Since early July, I've had the chance to get to know my SBU.  It has not always been pleasant.  Actually, its been a non-stop, uphill struggle to teach myself how to balance atop a single wheeled-vehicle.   Wednesday and Thursday (August 10th, 11th) were both the worst and best days that I've spent riding.

I fell off the Ninebot One E+, nothing new, but the tire guard caught the back of my left leg and put a gash in it.  Then on Thursday, when attempting a sharp turn (at low speeds) my right foot fell off and without the balanced support I hit the ground, and only after that did the Ninebot One e+ accelerate into the pit of my left leg, burning it.

Despite these injuries, I still had a wonderful time zipping around the neighborhood and exploring each new surface with aplomb.  Over the two days, I increased the total mileage accrued by 100% reaching 7 miles of riding.

Life Lessons

I'm certain that I will have more to share soon enough, but I feel that it is important to share what I have learned so far.  These tips, I hope, will help new riders learn from my mistakes and help to be proficient sooner.
  • Training videos
  • Control (while on the ground)
    • Get familiar with using your toe to push forward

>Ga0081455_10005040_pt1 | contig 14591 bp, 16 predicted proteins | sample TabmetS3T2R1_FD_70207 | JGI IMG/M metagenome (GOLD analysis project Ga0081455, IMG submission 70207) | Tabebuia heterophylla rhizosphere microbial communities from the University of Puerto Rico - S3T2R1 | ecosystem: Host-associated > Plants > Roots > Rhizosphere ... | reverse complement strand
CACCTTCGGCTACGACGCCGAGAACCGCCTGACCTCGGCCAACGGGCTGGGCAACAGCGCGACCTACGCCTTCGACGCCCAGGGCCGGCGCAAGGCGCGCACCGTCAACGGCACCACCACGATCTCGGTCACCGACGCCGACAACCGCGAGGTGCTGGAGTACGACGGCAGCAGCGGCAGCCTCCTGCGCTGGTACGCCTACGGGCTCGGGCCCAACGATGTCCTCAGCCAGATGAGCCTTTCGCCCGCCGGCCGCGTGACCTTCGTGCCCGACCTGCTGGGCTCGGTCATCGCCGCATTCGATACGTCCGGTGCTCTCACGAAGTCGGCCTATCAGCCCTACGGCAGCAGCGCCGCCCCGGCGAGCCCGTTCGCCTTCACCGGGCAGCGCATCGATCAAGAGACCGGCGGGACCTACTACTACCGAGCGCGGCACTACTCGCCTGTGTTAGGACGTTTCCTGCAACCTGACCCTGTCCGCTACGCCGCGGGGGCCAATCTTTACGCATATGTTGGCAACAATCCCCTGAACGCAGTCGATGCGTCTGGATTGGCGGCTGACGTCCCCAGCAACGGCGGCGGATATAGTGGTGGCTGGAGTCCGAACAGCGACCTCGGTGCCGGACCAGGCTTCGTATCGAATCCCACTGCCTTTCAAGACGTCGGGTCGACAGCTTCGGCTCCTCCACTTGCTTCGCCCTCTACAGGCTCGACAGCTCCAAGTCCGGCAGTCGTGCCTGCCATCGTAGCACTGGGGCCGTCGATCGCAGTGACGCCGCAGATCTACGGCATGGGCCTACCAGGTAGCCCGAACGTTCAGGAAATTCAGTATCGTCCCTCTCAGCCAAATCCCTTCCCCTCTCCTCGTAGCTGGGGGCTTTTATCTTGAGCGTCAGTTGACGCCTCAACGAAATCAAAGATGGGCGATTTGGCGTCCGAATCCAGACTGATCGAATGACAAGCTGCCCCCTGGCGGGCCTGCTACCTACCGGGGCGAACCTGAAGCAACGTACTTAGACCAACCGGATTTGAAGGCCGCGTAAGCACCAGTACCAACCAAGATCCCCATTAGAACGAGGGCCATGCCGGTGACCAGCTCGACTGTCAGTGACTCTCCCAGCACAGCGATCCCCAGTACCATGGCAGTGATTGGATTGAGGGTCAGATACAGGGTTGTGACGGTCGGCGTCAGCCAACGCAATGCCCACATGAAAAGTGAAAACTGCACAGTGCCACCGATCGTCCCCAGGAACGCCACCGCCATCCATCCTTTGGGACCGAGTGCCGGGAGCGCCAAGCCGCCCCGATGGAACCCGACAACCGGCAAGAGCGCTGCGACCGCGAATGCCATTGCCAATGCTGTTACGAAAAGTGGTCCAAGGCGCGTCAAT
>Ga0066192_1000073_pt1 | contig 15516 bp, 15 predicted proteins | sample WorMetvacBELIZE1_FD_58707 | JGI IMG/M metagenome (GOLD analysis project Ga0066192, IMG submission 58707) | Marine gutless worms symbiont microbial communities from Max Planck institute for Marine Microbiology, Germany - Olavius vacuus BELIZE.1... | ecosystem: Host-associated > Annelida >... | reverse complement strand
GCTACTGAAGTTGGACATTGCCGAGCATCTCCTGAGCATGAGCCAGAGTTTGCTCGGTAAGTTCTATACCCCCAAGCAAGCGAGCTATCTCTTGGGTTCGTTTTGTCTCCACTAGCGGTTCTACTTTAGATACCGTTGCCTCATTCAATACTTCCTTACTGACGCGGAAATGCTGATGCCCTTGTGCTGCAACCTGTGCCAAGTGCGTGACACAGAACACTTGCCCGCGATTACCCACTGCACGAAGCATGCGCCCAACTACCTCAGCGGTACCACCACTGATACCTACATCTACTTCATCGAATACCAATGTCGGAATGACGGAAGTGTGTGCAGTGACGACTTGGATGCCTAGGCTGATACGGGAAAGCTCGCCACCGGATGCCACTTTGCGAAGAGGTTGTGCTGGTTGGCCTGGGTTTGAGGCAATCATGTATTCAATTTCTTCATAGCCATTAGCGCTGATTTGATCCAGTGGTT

• Learn to walk with one foot on the SBU
    • Toe pressure drives forward, Heel pressure drives reverse
  • Control (while riding)
    • Wear shoes that offer good support
  • Mounting
    • DO NOT hold onto a wall or person, it will only foster a handicap
    • Bend your knees, leaning the SBU toward the foot that is still on the ground
    • Keep the SBU parallel to your other foot
    • Hop up
  • Turning
    • Turn while riding making tighter and tighter concentric circles
    • Turn 90 and 180 degrees, on a point
  • Stopping
    • Learn to stop quickly in case a vehicle or person suddenly appears in your path
    • Stopping quickly can incorporate a quick turn
  • Obstacles
    • Find consecutively larger objects over which to ride
    • Driveways, Tree Roots, Divots, changes between paved and organic surfaces
    • Consider taking these slowly, at first
  • Drops
    • Find stairs or curbs over which to drop
    • Go slowly, at first
    • Absorb the drop with your knees slightly bent
  • Falling (abandoning the SBU)
    • Best to do this into a grassy area (if available)
    • Ride at high speed into a change of surface, then run off the SBU
    • It is better to abandon the SBU, than have it harm you


This is far from the end of my thoughts on the topic of Self-Balancing devices or unicycles, but it's a good place to stop for now.  I hope that by my account that you are encouraged to try a Self-Balancing Unicycle.

If you are interested in purchasing one check out or for European customers,